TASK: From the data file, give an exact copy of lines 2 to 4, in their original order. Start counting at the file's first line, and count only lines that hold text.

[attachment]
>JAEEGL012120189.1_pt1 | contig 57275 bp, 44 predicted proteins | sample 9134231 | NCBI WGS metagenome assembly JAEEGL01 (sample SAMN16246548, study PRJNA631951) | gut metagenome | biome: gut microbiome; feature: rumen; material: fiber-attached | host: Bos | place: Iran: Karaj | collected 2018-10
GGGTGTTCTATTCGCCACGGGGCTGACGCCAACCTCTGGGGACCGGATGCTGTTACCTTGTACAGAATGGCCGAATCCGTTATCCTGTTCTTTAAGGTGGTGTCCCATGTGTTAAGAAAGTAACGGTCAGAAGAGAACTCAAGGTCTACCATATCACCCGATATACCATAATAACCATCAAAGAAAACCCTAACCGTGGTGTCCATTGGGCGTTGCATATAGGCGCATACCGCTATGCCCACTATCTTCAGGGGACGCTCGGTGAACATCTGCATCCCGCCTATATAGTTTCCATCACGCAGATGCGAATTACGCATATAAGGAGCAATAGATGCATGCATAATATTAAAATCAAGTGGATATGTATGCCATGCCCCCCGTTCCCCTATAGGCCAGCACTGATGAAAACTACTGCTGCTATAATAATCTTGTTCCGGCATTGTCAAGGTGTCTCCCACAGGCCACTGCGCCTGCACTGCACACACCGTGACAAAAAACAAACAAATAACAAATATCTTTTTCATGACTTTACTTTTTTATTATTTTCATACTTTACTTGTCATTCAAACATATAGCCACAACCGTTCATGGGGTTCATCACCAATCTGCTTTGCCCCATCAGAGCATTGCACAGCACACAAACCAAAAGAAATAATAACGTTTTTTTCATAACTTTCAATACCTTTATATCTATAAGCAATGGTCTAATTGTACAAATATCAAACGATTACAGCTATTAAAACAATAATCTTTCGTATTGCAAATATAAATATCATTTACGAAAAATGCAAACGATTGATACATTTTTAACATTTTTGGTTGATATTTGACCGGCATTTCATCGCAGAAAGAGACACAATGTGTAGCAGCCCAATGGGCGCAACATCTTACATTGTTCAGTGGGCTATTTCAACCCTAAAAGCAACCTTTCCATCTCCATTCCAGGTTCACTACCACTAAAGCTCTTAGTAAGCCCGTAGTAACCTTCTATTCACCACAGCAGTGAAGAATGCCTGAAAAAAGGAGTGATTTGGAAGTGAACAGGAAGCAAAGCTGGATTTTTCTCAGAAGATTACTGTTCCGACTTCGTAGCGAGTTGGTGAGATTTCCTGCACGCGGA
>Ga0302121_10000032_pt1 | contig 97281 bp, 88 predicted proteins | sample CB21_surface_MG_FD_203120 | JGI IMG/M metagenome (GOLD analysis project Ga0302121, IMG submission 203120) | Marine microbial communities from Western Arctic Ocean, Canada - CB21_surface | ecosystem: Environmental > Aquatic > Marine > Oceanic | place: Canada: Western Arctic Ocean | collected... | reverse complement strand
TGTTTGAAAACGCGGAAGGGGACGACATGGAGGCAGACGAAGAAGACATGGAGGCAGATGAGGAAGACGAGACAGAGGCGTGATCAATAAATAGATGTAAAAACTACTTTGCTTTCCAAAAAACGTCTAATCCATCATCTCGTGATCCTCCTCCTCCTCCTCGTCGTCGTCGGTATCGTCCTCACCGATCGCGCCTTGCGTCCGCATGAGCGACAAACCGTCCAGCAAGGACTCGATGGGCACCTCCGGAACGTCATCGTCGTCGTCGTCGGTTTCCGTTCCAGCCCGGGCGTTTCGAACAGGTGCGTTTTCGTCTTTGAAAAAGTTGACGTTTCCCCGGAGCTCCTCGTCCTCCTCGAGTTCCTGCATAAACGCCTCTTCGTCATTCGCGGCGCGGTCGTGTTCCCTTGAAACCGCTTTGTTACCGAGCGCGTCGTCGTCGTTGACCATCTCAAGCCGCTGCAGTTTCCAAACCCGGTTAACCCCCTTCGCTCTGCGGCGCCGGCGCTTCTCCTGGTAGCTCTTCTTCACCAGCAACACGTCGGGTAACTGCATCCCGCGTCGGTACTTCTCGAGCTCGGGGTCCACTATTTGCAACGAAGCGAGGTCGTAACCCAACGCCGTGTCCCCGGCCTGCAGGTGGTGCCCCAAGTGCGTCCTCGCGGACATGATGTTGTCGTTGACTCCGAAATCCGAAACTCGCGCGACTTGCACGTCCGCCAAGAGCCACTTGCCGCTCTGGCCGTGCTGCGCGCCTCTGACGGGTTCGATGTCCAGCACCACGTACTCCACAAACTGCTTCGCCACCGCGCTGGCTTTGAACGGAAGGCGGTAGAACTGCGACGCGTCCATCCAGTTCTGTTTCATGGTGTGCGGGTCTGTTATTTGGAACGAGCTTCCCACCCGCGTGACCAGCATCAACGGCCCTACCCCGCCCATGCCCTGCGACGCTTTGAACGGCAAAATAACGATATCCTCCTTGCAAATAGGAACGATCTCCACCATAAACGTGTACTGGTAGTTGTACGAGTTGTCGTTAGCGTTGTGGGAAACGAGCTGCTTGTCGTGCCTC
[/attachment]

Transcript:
GGGTGTTCTATTCGCCACGGGGCTGACGCCAACCTCTGGGGACCGGATGCTGTTACCTTGTACAGAATGGCCGAATCCGTTATCCTGTTCTTTAAGGTGGTGTCCCATGTGTTAAGAAAGTAACGGTCAGAAGAGAACTCAAGGTCTACCATATCACCCGATATACCATAATAACCATCAAAGAAAACCCTAACCGTGGTGTCCATTGGGCGTTGCATATAGGCGCATACCGCTATGCCCACTATCTTCAGGGGACGCTCGGTGAACATCTGCATCCCGCCTATATAGTTTCCATCACGCAGATGCGAATTACGCATATAAGGAGCAATAGATGCATGCATAATATTAAAATCAAGTGGATATGTATGCCATGCCCCCCGTTCCCCTATAGGCCAGCACTGATGAAAACTACTGCTGCTATAATAATCTTGTTCCGGCATTGTCAAGGTGTCTCCCACAGGCCACTGCGCCTGCACTGCACACACCGTGACAAAAAACAAACAAATAACAAATATCTTTTTCATGACTTTACTTTTTTATTATTTTCATACTTTACTTGTCATTCAAACATATAGCCACAACCGTTCATGGGGTTCATCACCAATCTGCTTTGCCCCATCAGAGCATTGCACAGCACACAAACCAAAAGAAATAATAACGTTTTTTTCATAACTTTCAATACCTTTATATCTATAAGCAATGGTCTAATTGTACAAATATCAAACGATTACAGCTATTAAAACAATAATCTTTCGTATTGCAAATATAAATATCATTTACGAAAAATGCAAACGATTGATACATTTTTAACATTTTTGGTTGATATTTGACCGGCATTTCATCGCAGAAAGAGACACAATGTGTAGCAGCCCAATGGGCGCAACATCTTACATTGTTCAGTGGGCTATTTCAACCCTAAAAGCAACCTTTCCATCTCCATTCCAGGTTCACTACCACTAAAGCTCTTAGTAAGCCCGTAGTAACCTTCTATTCACCACAGCAGTGAAGAATGCCTGAAAAAAGGAGTGATTTGGAAGTGAACAGGAAGCAAAGCTGGATTTTTCTCAGAAGATTACTGTTCCGACTTCGTAGCGAGTTGGTGAGATTTCCTGCACGCGGA
>Ga0302121_10000032_pt1 | contig 97281 bp, 88 predicted proteins | sample CB21_surface_MG_FD_203120 | JGI IMG/M metagenome (GOLD analysis project Ga0302121, IMG submission 203120) | Marine microbial communities from Western Arctic Ocean, Canada - CB21_surface | ecosystem: Environmental > Aquatic > Marine > Oceanic | place: Canada: Western Arctic Ocean | collected... | reverse complement strand
TGTTTGAAAACGCGGAAGGGGACGACATGGAGGCAGACGAAGAAGACATGGAGGCAGATGAGGAAGACGAGACAGAGGCGTGATCAATAAATAGATGTAAAAACTACTTTGCTTTCCAAAAAACGTCTAATCCATCATCTCGTGATCCTCCTCCTCCTCCTCGTCGTCGTCGGTATCGTCCTCACCGATCGCGCCTTGCGTCCGCATGAGCGACAAACCGTCCAGCAAGGACTCGATGGGCACCTCCGGAACGTCATCGTCGTCGTCGTCGGTTTCCGTTCCAGCCCGGGCGTTTCGAACAGGTGCGTTTTCGTCTTTGAAAAAGTTGACGTTTCCCCGGAGCTCCTCGTCCTCCTCGAGTTCCTGCATAAACGCCTCTTCGTCATTCGCGGCGCGGTCGTGTTCCCTTGAAACCGCTTTGTTACCGAGCGCGTCGTCGTCGTTGACCATCTCAAGCCGCTGCAGTTTCCAAACCCGGTTAACCCCCTTCGCTCTGCGGCGCCGGCGCTTCTCCTGGTAGCTCTTCTTCACCAGCAACACGTCGGGTAACTGCATCCCGCGTCGGTACTTCTCGAGCTCGGGGTCCACTATTTGCAACGAAGCGAGGTCGTAACCCAACGCCGTGTCCCCGGCCTGCAGGTGGTGCCCCAAGTGCGTCCTCGCGGACATGATGTTGTCGTTGACTCCGAAATCCGAAACTCGCGCGACTTGCACGTCCGCCAAGAGCCACTTGCCGCTCTGGCCGTGCTGCGCGCCTCTGACGGGTTCGATGTCCAGCACCACGTACTCCACAAACTGCTTCGCCACCGCGCTGGCTTTGAACGGAAGGCGGTAGAACTGCGACGCGTCCATCCAGTTCTGTTTCATGGTGTGCGGGTCTGTTATTTGGAACGAGCTTCCCACCCGCGTGACCAGCATCAACGGCCCTACCCCGCCCATGCCCTGCGACGCTTTGAACGGCAAAATAACGATATCCTCCTTGCAAATAGGAACGATCTCCACCATAAACGTGTACTGGTAGTTGTACGAGTTGTCGTTAGCGTTGTGGGAAACGAGCTGCTTGTCGTGCCTC